A new transitional fossil between the australopithecene and human lineages has been discovered. Naturally, there will be argument over this. But there are two points to this: (1) these discoveries are continually being made, leading to an ever more complex picture of human evolution and (2) science involves testable hypotheses and our picture of what's true is constantly being updated to reflect the most recent evidence.
So what the hell does this have to do with fantasy literature? Not much, but I'm going to make a link anyway, in honor of Terry Brooks, since The Measure of the Magic is now out (I haven't read it, but the first sentence is not as sucky as that in Bearers of the Black Staff).
I'm thinking of these transitional books between the world of The Word and the Void and the Shannara books. You've got civilization as we know it declining at a rapid rate. The problems are sort of generic -- crime and violence, pollution, etc. It's pollution that seems to be causing people to mutate. At one point, in one of these books, and no, I'm not going back to look it up because it's like a needle in a haystack, someone says that over 3000 years of evolution were necessary for humans to diverge into gnomes and trolls and lizards and whatever the hell else. (And when I say lizards, I don't mean actual lizards, but instead people with scaly skin and sh*t like that.)
There are so many problems with this concept of evolution that I don't even know where to start. Let's go with the time frame. It's been about six million years since humans diverged from chimps. If you took humans from 1000 BCE and put them next to us (so you know, separate them by 3000 years), they wouldn't be all that different. Maybe more affected by disease, with a shorter lifespan, and differences in phenotype (height, etc.) based on poorer diet. But the point is, 3000 years isn't all that much in terms of human evolution. Sure, for example, some traits could become fixed in small populations in that period of time. But let's assume a human generation is 20 years. That means 3000 years is 150 generations. Six million years, on the other hand, is 300,000 generations. Speciation might occur over 300,000 generations. But 150? In a multicellular organism? No. So Brooks gets the time frame waaaaaaay wrong.
Then, there's the issue of mutation. Yes, it is entirely plausible that pollutants in the environment could cause mutations. But there are a couple of really bad assumptions in Brooks's stories. First of all, that entire groups of people, sometimes people in diverse geographic areas, would all get mutations that pushed them towards becoming a separate species, at similar points in time (even allowing for a couple of decades, here). It doesn't work that way. There are numerous reasons why. Let's examine a few.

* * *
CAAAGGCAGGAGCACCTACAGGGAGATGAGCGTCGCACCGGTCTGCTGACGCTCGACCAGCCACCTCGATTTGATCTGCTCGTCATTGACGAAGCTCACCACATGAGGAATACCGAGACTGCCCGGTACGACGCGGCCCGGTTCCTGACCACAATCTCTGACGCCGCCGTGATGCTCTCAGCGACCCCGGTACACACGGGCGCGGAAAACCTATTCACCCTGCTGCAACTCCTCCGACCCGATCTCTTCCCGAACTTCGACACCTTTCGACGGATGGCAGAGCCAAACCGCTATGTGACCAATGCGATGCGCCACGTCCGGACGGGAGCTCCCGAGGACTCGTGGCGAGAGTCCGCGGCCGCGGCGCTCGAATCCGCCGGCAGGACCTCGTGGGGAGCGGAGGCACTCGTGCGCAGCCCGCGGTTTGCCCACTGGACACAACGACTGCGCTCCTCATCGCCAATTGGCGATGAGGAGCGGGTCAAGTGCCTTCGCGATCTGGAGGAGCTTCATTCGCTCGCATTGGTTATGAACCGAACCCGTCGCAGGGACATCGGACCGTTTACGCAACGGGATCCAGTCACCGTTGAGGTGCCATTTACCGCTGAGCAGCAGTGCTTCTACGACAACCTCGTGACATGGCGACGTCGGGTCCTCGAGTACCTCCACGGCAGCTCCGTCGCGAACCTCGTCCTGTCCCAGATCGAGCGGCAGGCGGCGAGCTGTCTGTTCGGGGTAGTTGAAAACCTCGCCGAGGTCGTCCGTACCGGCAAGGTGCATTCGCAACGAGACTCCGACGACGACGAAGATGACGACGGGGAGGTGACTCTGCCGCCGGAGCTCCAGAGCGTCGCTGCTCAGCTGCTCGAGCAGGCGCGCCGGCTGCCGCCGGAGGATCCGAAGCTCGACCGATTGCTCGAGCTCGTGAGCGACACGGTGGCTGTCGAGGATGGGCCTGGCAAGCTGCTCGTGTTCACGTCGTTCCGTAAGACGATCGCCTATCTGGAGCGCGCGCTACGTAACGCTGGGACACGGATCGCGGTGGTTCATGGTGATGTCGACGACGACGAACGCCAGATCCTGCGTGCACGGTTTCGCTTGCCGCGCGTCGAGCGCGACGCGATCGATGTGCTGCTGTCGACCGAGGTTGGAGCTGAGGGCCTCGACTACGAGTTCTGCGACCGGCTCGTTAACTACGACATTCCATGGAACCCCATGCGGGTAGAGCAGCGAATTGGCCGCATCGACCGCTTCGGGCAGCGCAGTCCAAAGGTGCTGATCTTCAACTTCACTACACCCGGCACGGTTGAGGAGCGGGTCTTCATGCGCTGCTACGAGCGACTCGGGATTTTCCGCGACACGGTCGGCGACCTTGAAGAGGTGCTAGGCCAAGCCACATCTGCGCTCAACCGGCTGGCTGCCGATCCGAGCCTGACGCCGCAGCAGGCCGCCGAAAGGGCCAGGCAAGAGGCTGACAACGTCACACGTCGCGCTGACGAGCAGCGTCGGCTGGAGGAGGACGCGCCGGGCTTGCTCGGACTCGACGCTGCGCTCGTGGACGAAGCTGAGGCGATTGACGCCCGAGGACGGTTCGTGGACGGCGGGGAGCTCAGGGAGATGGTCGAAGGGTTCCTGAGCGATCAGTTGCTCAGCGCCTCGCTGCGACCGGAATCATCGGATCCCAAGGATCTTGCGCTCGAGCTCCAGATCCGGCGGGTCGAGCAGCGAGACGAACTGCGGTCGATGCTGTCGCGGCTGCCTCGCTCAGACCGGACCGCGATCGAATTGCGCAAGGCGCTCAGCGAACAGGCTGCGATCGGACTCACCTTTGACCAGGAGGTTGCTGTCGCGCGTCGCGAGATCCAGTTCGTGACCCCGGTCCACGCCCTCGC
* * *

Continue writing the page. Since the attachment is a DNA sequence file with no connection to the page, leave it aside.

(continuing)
(1) Most mutations are deleterious. That is, they cause proteins to misfold or become nonfunctional. So if they do anything to their carriers, it's likely to cause harm. (Obviously, some mutations are not deleterious, and lead to improvements in function. But many more are either neutral, substituting one codon for an amino acid for another codon for the same amino acid, or downright dangerous.) Since lizards, trolls, and all the rest, are still capable of speech, civilization, action, etc., they're still functional organisms and therefore the mutations required to divide into these groups wouldn't technically be deleterious, even if it did make them aesthetically less pleasing to human eyes.
(2) For a mutation to be passed on to a subsequent generation, it has to occur in a germ cell (which gives rise to sperm or eggs), not a somatic (body) cell. There are a hell of a lot more somatic cells than germ cells, and many somatic cells are in systems that can get exposed to mutagenic agents. For example, skin (UV light), digestive tract (from consumption of foods), liver and kidneys (concentration of wastes and detoxification). But if you get a mutation in a cell in your arm and get, say, lizard skin there, your kids aren't going to get the same mutation. Most likely, the cell will undergo apoptosis (programmed cell death). If not, you might get cancer (remember those deleterious mutations?). And the people in Brooks's books are accumulating mutations that cause the appearance of their skin to change and that can be passed on to their children...
So, there's more I could say, but I think people have limited attention spans, especially when it comes to science in a blog devoted to fantasy literature. This is actually why I avoid reading science fiction most of the time, because the science is just ridiculous and as I have Bachelor of Science degrees in biology and chemistry, and I'm about a year from getting a PhD in biochemistry, I just can't let that stuff pass.
In Brooks's defense, I like the idea that Dick Cheney caused the downfall of civilization.